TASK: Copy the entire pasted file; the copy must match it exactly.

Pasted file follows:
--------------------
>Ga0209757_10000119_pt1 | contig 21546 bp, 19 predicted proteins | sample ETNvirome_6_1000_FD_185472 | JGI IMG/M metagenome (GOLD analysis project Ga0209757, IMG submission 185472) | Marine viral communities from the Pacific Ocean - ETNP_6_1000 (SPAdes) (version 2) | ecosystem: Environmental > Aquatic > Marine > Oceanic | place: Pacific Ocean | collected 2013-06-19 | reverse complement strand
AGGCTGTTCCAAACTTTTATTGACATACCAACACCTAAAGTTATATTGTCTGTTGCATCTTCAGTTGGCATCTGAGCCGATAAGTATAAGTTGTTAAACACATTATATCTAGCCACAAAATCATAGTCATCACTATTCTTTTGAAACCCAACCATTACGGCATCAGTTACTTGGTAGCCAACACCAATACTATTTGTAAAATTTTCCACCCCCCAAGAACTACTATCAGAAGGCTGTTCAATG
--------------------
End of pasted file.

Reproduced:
>Ga0209757_10000119_pt1 | contig 21546 bp, 19 predicted proteins | sample ETNvirome_6_1000_FD_185472 | JGI IMG/M metagenome (GOLD analysis project Ga0209757, IMG submission 185472) | Marine viral communities from the Pacific Ocean - ETNP_6_1000 (SPAdes) (version 2) | ecosystem: Environmental > Aquatic > Marine > Oceanic | place: Pacific Ocean | collected 2013-06-19 | reverse complement strand
AGGCTGTTCCAAACTTTTATTGACATACCAACACCTAAAGTTATATTGTCTGTTGCATCTTCAGTTGGCATCTGAGCCGATAAGTATAAGTTGTTAAACACATTATATCTAGCCACAAAATCATAGTCATCACTATTCTTTTGAAACCCAACCATTACGGCATCAGTTACTTGGTAGCCAACACCAATACTATTTGTAAAATTTTCCACCCCCCAAGAACTACTATCAGAAGGCTGTTCAATG